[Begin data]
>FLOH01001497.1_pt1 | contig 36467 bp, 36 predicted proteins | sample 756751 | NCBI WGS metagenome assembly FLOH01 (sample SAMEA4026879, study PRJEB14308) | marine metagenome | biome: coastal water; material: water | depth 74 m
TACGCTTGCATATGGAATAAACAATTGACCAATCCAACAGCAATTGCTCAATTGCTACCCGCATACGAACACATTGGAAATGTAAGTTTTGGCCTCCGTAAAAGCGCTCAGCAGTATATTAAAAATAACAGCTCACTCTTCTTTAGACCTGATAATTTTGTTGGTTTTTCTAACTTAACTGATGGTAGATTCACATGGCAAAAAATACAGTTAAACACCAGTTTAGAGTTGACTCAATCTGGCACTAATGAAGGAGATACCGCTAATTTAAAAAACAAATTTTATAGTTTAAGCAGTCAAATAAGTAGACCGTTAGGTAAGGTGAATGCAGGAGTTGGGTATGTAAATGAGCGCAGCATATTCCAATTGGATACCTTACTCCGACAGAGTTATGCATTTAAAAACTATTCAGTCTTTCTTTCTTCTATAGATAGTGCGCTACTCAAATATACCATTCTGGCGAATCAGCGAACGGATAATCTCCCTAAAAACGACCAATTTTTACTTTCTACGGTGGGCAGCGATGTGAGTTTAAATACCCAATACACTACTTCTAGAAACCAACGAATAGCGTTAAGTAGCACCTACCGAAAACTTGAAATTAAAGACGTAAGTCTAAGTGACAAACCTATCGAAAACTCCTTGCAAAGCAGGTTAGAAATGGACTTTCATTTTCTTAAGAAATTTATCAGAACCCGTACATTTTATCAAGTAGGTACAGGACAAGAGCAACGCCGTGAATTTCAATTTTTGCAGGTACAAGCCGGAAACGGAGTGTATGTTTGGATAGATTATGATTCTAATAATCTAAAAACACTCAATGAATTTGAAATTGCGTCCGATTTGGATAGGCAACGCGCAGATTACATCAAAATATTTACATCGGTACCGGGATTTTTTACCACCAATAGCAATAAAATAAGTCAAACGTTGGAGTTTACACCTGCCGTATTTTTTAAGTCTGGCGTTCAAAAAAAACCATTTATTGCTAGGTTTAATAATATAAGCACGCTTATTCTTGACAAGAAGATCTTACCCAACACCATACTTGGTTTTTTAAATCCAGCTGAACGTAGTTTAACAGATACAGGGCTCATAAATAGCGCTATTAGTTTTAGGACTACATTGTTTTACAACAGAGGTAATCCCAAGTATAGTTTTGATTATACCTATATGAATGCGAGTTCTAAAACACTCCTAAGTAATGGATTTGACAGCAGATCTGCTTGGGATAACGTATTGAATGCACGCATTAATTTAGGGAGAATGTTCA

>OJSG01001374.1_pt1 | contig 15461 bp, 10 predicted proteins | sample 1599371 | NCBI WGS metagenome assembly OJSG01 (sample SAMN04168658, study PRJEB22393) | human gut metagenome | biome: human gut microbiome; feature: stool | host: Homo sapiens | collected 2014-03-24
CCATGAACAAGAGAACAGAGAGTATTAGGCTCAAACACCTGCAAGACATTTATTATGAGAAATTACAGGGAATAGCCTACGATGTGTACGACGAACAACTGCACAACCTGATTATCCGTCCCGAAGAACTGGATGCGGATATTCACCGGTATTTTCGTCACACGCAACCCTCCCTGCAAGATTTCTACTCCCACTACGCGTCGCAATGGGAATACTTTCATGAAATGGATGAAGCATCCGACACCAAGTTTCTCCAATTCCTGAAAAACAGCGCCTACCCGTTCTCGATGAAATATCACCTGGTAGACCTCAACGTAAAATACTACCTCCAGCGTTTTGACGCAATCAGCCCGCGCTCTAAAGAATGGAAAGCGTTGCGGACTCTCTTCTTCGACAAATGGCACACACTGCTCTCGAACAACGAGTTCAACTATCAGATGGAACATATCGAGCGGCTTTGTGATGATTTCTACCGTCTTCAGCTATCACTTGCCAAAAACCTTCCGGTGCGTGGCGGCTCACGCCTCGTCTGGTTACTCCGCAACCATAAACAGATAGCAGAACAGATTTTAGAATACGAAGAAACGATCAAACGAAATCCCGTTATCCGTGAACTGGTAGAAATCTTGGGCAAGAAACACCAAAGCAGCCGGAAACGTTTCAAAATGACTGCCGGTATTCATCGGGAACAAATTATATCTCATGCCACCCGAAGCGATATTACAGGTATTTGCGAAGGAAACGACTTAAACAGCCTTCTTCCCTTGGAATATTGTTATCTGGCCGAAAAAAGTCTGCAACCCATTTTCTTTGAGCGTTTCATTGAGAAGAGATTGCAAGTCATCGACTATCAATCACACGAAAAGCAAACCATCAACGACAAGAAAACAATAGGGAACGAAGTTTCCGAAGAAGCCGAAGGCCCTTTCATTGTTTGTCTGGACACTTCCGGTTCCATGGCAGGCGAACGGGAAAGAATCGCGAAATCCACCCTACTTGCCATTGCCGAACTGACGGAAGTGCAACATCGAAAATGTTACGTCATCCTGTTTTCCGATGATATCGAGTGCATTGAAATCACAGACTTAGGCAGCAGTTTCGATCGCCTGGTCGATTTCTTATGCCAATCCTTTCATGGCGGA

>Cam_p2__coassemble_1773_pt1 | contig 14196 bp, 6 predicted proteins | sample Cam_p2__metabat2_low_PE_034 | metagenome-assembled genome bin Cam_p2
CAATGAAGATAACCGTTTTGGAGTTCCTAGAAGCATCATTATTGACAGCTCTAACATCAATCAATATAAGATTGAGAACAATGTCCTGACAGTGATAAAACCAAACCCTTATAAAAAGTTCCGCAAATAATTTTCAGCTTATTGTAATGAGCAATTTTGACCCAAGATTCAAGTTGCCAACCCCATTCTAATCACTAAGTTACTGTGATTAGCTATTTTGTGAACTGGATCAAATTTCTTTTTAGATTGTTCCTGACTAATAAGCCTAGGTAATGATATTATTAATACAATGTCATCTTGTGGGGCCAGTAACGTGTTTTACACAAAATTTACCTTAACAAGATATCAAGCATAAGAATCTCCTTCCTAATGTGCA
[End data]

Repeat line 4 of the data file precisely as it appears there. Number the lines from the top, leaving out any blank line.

CCATGAACAAGAGAACAGAGAGTATTAGGCTCAAACACCTGCAAGACATTTATTATGAGAAATTACAGGGAATAGCCTACGATGTGTACGACGAACAACTGCACAACCTGATTATCCGTCCCGAAGAACTGGATGCGGATATTCACCGGTATTTTCGTCACACGCAACCCTCCCTGCAAGATTTCTACTCCCACTACGCGTCGCAATGGGAATACTTTCATGAAATGGATGAAGCATCCGACACCAAGTTTCTCCAATTCCTGAAAAACAGCGCCTACCCGTTCTCGATGAAATATCACCTGGTAGACCTCAACGTAAAATACTACCTCCAGCGTTTTGACGCAATCAGCCCGCGCTCTAAAGAATGGAAAGCGTTGCGGACTCTCTTCTTCGACAAATGGCACACACTGCTCTCGAACAACGAGTTCAACTATCAGATGGAACATATCGAGCGGCTTTGTGATGATTTCTACCGTCTTCAGCTATCACTTGCCAAAAACCTTCCGGTGCGTGGCGGCTCACGCCTCGTCTGGTTACTCCGCAACCATAAACAGATAGCAGAACAGATTTTAGAATACGAAGAAACGATCAAACGAAATCCCGTTATCCGTGAACTGGTAGAAATCTTGGGCAAGAAACACCAAAGCAGCCGGAAACGTTTCAAAATGACTGCCGGTATTCATCGGGAACAAATTATATCTCATGCCACCCGAAGCGATATTACAGGTATTTGCGAAGGAAACGACTTAAACAGCCTTCTTCCCTTGGAATATTGTTATCTGGCCGAAAAAAGTCTGCAACCCATTTTCTTTGAGCGTTTCATTGAGAAGAGATTGCAAGTCATCGACTATCAATCACACGAAAAGCAAACCATCAACGACAAGAAAACAATAGGGAACGAAGTTTCCGAAGAAGCCGAAGGCCCTTTCATTGTTTGTCTGGACACTTCCGGTTCCATGGCAGGCGAACGGGAAAGAATCGCGAAATCCACCCTACTTGCCATTGCCGAACTGACGGAAGTGCAACATCGAAAATGTTACGTCATCCTGTTTTCCGATGATATCGAGTGCATTGAAATCACAGACTTAGGCAGCAGTTTCGATCGCCTGGTCGATTTCTTATGCCAATCCTTTCATGGCGGA